Blog

September 4, 2017

Jack Gerard, the president of the American Petroleum Institute.

Bloomberg reports that "oil industry leaders" are "desperate" to preserve the North American Free Trade Agreement (NAFTA).

The news service highlights, "Energy companies that sat on the sidelines during other recent trade negotiations are getting more involved on NAFTA — securing formal roles on committees advising the process, unleashing lobbyists to influence it and outlining their priorities for the administration."

In terms of "securing formal roles on committees", last month Foreign Affairs minister Chrystia Freeland named Sophie Brochu (the president and CEO of Gaz Métro) to her NAFTA advisory council, while Environment minister Catherine McKenna appointed Lorraine Mitchelmore (the former President & Canada Country Chairman of Shell Canada Limited) to her NAFTA Advisory Council on the Environment.

September 3, 2017

Running away from taking the action needed to confront the climate crisis? A Justin Trudeau and Enrique Pena Nieto photo-op in Ottawa, June 2016.

The second round of NAFTA negotiations is happening now (September 1-5) in Mexico City. Reuters reports, "U.S., Canadian and Mexican negotiators are zeroing in on ways to enshrine Mexican President Enrique Pena Nieto’s sweeping energy reforms into a modernized North American Free Trade Agreement, Mexico’s chief negotiator said on [September 2]. The 2014 reforms wrung control of the country’s oil and gas sector from state hands, opening it up to private investment, and incorporating them into the 23-year-old NAFTA is seen as a way to help preserve them for the long term."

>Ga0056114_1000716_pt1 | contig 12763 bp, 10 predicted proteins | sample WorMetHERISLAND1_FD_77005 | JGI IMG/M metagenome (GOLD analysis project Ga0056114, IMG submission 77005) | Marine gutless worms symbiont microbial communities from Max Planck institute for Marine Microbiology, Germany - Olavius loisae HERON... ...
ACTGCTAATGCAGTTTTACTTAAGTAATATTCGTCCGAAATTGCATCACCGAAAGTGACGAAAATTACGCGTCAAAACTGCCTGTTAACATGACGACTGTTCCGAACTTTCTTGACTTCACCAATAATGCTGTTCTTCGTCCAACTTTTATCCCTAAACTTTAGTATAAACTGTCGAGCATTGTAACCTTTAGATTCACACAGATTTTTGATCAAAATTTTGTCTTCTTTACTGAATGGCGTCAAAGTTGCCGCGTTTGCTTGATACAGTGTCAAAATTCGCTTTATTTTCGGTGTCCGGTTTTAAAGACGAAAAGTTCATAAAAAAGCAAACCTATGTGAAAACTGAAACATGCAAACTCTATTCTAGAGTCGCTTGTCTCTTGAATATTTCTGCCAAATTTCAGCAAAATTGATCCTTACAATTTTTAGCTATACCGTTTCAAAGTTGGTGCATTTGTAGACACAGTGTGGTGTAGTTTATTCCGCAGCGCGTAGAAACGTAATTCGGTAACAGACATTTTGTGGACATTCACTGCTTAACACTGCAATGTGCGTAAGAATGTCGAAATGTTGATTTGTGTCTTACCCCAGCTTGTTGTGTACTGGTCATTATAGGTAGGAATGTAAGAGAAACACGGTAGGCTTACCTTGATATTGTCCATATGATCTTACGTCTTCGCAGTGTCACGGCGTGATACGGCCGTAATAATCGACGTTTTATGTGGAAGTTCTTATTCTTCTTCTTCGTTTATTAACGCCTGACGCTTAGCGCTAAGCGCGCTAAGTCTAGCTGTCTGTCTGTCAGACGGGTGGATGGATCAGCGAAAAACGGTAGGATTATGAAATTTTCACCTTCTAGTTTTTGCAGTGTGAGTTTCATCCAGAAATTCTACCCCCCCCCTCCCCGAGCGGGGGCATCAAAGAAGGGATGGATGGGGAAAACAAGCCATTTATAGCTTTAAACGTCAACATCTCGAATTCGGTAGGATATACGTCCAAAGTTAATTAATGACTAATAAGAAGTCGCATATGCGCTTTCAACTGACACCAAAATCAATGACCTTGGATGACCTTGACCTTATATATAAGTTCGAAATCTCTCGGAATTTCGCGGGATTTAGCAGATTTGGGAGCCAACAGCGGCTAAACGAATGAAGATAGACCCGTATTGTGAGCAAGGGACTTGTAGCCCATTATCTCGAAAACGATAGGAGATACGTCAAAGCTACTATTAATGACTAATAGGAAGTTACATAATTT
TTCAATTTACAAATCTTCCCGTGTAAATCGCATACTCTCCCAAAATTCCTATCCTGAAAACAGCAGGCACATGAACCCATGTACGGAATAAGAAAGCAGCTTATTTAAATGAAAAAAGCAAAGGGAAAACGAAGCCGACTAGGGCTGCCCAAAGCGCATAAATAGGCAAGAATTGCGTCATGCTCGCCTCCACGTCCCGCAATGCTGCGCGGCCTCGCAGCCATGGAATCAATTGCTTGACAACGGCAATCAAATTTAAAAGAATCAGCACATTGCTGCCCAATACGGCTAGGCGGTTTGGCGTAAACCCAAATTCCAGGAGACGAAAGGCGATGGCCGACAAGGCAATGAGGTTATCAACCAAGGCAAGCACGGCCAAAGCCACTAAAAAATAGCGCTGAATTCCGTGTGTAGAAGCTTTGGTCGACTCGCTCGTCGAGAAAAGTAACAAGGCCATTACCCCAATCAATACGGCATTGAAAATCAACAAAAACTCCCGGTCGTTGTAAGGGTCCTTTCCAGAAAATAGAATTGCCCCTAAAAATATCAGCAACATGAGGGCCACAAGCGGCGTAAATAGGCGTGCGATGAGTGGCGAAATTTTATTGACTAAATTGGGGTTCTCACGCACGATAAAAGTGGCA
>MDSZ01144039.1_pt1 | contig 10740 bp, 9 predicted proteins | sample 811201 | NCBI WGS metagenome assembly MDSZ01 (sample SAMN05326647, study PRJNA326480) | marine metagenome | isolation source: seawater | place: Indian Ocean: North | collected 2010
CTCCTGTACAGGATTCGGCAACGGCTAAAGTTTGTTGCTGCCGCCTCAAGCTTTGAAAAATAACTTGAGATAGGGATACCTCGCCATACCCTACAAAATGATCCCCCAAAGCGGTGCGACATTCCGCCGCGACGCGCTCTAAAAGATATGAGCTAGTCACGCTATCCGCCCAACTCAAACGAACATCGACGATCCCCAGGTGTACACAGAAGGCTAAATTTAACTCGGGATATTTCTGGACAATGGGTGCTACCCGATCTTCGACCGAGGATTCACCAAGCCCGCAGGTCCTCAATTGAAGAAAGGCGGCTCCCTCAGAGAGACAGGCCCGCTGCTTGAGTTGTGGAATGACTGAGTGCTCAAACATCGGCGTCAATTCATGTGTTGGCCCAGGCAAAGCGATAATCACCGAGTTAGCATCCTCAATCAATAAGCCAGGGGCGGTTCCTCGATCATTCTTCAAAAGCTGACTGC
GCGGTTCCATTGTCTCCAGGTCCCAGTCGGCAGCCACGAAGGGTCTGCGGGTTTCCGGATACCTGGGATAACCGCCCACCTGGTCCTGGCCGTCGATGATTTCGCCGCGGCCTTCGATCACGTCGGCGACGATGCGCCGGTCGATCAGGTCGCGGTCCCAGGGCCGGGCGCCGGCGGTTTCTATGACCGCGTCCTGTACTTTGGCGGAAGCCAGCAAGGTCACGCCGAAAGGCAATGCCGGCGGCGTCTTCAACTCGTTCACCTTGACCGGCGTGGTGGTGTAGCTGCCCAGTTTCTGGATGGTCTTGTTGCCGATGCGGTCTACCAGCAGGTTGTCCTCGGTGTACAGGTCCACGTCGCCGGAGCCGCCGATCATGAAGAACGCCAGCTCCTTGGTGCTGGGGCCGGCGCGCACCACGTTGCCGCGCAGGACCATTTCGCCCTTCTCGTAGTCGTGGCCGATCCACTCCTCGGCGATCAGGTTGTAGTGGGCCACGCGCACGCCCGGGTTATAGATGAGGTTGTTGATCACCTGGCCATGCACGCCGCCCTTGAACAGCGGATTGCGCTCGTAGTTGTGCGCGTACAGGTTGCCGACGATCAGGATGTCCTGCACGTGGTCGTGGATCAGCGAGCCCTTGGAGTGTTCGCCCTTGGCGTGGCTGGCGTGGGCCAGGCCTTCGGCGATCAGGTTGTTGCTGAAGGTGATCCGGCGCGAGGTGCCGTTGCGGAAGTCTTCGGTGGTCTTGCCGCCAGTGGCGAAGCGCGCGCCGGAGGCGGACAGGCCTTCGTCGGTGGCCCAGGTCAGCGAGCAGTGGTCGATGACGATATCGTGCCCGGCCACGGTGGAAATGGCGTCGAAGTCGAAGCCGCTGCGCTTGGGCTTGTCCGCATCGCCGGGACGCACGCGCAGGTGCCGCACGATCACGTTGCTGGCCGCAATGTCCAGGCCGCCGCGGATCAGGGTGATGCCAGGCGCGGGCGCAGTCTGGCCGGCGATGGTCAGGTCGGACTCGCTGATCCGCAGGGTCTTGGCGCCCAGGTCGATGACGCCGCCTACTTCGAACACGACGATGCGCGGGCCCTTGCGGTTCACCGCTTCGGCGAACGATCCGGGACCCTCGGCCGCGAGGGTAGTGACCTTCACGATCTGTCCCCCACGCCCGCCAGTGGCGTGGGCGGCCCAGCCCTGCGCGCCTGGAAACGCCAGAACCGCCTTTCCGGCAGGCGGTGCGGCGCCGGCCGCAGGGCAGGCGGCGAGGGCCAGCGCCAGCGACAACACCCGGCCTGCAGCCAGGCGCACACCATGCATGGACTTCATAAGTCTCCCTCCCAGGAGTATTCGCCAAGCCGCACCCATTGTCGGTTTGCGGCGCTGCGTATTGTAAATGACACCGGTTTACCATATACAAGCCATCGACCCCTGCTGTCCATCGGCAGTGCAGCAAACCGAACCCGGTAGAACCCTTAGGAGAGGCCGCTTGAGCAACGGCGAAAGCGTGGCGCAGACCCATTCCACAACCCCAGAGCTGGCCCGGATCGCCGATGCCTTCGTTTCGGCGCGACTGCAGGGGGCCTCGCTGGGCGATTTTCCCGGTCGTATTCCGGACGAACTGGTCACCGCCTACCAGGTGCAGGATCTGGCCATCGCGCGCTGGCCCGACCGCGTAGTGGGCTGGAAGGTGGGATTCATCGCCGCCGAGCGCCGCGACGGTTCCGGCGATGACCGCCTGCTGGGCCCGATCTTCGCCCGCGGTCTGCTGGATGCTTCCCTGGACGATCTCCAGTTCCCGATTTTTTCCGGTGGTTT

September 2, 2017

Lorraine Mitchelmore

Federal environment minister Catherine McKenna has named a ten-person advisory council on NAFTA and the environment that includes a former president of Shell Canada (who has publicly stated her support for the 1.1 million barrel per day Energy East tar sands pipeline), the president of a logging company, an insurance industry executive, and a former Canada-European Union free trade agreement negotiator.

A Government of Canada media release claims, "The council will advise the Minister as Canada looks to strengthen environmental protections in a modernized NAFTA."

September 1, 2017

The Council of Canadians Chilliwack chapter.

The Council of Canadians Chilliwack chapter participated in two WaterWealth Project-organized 'happy hour' gatherings - on April 28 and April 29 - to encourage people to make submissions to the National Energy Board calling for a significant route change for the 890,000 barrel per day Kinder Morgan Trans Mountain tar sands pipeline.

Chapter activist Suzy Coulter shared promotion for the gatherings on the chapter's email contact list: "Concerned about the proposed location of the Kinder Morgan Pipeline? The route is NOT finalized, and we can let the National Energy Board know that we want the pipeline moved away from Chilliwack's schools, wetlands, fault lines, homes, and drinking water! We have until May 7th to do so."

On May 6, Coulter told us, "The Happy Hours have been a huge success, hundreds of statements of opposition have been sent."

September 1, 2017

#PaddleToProtect

Prime Minister Justin Trudeau approved the Enbridge Line 3 tar sands pipeline in November 2016, but resistance to it being built is growing.

The building of Line 3 would mean 1,600 kilometres of new pipeline from Hardisty, Alberta to Superior Wisconsin, which is situated on the western tip of Lake Superior. The original 390,000 barrel per day Line 3 pipeline was built in 1968 and would be decommissioned and left underground. The new larger pipeline would carry 760,000 barrel per day and would have the capacity to carry diluted bitumen for 50-60 years. Enbridge admits the pipeline would mean 19 to 26 megatonnes of upstream greenhouse gas emissions each year.

Construction on the pipeline has now begun in Alberta, Saskatchewan and Wisconsin, while the Minnesota Public Utilities Commission will not make its final decision on the pipeline until April 30, 2018.

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